... I don't mean quantum effects limiting hardware fabrication sizing. Such small scales have for some time exhibited issues.

Rather, along the lines of imagining the smallest possible divisions of the universe's most tiny physical ruler: its smallest markings would have to be larger than the Planck length. (Yes?) (For the sake of simplicity, assume the division lines have no width.)

Two interrelated questions:

Question 1: Could the divisions of this physical ruler be exactly ℓP or would they have to be only just slightly larger, or some multiple of ℓP ?

E.g. similar conceptually to the Nyquist Frequency in audio, i.e. the sample size would have to exceed ℓP by some factor before the divisions become accurate.

Question 2a: Does being limited to that smallest physical approximation interval ultimately imply that models of Planck-level activities must inherently have some (subtle?) systemic, Heisenberg limitation affecting their combinatoric results ?

(Question 2b: Is question 2a really just a computer science version of aspects of the measurement problem?)

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    $\begingroup$ What? Single precision can do math on 1e-37 level (which is sub-planckian); double precision can do math down to 1e-307 levels (see this excellent article). Outside of this, I am confused what you are actually asking here (specifically towards Q1). $\endgroup$
    – Kyle Kanos
    Sep 29 '14 at 2:23
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    $\begingroup$ The link explains the reasons why precision is the way it is. It is, as far as I can tell, unrelated to the HUP or Planckian limits (assuming they are limits, which may not actually be true). The reason models cannot be verified is because there often are no analytic solutions for the problem. The few analytic solutions that do exist are test cases for codes, and the differences that arise are generally due to algorithms and the aforementioned precision. $\endgroup$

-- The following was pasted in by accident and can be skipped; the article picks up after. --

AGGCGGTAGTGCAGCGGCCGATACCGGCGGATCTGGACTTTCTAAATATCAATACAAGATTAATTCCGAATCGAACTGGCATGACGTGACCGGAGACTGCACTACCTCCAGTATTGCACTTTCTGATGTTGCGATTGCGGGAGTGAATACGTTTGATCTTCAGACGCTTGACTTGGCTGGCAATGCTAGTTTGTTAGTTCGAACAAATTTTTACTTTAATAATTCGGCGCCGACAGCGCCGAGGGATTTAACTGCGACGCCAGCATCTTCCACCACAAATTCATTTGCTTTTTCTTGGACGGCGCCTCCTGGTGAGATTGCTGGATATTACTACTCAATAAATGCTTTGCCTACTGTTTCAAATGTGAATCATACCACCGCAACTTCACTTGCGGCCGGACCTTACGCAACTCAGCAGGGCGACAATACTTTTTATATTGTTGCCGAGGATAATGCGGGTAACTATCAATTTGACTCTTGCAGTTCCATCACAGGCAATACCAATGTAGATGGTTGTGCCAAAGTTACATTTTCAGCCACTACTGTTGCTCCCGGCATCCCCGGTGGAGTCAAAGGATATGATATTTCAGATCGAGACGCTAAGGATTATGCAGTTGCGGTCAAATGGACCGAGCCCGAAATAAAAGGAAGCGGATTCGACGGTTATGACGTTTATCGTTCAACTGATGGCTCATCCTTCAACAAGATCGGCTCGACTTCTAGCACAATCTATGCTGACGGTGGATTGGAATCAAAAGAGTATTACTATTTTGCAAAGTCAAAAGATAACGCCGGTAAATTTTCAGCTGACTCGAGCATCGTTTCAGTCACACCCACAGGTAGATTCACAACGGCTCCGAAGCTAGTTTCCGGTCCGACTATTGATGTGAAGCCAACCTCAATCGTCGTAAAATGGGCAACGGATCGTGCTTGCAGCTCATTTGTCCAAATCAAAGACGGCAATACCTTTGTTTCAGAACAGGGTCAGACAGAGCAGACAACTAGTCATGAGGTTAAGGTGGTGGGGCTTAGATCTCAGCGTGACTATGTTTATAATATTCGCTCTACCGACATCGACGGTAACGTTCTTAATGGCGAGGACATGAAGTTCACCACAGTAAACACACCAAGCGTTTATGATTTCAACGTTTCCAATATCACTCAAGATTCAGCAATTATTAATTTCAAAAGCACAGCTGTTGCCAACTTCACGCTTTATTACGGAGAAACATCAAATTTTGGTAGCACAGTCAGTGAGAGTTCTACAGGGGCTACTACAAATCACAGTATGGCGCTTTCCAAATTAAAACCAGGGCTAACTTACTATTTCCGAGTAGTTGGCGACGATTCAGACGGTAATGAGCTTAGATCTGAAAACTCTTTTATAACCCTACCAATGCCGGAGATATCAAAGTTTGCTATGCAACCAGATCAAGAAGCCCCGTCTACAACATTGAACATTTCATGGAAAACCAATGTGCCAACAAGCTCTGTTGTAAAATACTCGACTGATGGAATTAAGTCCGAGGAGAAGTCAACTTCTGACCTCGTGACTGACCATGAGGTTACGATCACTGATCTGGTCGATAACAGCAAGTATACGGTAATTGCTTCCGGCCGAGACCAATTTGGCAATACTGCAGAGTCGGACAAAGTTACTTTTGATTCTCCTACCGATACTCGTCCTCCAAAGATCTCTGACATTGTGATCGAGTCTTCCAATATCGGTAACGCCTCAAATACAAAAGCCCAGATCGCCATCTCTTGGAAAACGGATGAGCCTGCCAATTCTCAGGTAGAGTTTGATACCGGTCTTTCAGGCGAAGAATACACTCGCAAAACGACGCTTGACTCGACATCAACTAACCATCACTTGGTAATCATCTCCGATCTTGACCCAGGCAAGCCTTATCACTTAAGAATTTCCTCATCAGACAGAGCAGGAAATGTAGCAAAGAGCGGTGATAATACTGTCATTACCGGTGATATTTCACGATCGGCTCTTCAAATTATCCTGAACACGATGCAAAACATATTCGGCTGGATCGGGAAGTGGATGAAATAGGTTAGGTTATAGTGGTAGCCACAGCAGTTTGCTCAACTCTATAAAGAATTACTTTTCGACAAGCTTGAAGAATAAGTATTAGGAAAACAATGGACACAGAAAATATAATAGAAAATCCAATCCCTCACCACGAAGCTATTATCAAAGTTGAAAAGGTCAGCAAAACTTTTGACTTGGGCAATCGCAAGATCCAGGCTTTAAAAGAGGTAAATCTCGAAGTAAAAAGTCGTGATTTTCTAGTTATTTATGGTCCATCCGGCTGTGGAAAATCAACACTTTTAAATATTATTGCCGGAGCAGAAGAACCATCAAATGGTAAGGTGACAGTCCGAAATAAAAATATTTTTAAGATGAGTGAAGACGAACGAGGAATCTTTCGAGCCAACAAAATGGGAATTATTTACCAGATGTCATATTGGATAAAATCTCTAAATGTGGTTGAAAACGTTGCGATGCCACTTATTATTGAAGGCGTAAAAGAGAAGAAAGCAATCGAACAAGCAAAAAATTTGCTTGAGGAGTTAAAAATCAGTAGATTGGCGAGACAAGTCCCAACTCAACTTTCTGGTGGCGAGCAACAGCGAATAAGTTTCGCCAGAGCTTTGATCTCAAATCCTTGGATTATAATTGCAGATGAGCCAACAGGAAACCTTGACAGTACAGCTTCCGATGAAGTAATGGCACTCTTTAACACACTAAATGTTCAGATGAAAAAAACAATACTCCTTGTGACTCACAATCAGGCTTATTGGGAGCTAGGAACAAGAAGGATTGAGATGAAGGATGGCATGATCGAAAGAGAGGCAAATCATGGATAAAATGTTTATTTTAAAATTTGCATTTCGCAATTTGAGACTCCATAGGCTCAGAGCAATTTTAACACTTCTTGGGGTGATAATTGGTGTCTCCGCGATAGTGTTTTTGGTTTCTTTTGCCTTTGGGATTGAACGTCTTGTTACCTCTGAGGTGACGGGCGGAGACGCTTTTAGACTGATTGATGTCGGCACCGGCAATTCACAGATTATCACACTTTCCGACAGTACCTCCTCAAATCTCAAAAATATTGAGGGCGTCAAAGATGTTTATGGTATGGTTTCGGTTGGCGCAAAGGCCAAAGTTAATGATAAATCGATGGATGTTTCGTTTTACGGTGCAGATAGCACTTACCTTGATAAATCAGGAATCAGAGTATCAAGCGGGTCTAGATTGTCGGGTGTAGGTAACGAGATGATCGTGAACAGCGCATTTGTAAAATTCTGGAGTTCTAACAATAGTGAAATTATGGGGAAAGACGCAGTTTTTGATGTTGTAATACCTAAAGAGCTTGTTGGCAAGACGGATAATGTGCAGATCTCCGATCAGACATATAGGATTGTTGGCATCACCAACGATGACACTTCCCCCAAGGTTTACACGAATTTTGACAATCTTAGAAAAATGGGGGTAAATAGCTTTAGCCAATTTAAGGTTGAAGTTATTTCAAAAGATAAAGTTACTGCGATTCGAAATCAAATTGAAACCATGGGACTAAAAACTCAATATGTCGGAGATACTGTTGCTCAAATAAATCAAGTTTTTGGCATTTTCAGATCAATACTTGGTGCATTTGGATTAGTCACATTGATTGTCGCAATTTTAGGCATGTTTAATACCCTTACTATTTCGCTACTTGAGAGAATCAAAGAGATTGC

– Kyle Kanos
    Sep 29 '14 at 2:32
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    $\begingroup$ What do you mean by "analytic solutions for Planck-level models"? I believe what @KyleKanos meant by analytic solution was actually more like an exact closed form solution, without which we'd have to resort to numerically approximating solutions to differential equations, etc. $\endgroup$
    – CuriousKev
    Sep 29 '14 at 2:52
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    $\begingroup$ What @CuriousKev said is correct, by having some closed-form solutions to problems, we can test our numerical algorithms for accuracy (still going to be limited by precision, though). I'm currently unaware of any Planck-level models, but that's mostly because I'm an astrophysicist so I deal with parsec scales, rather than Planck. $\endgroup$
    – Kyle Kanos
    Sep 29 '14 at 2:54
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    $\begingroup$ Here's one I found from a simple Google search: arxiv.org/abs/1311.5712, so yes there are some exact solutions that exist. $\endgroup$
    – Kyle Kanos
    Sep 29 '14 at 3:19

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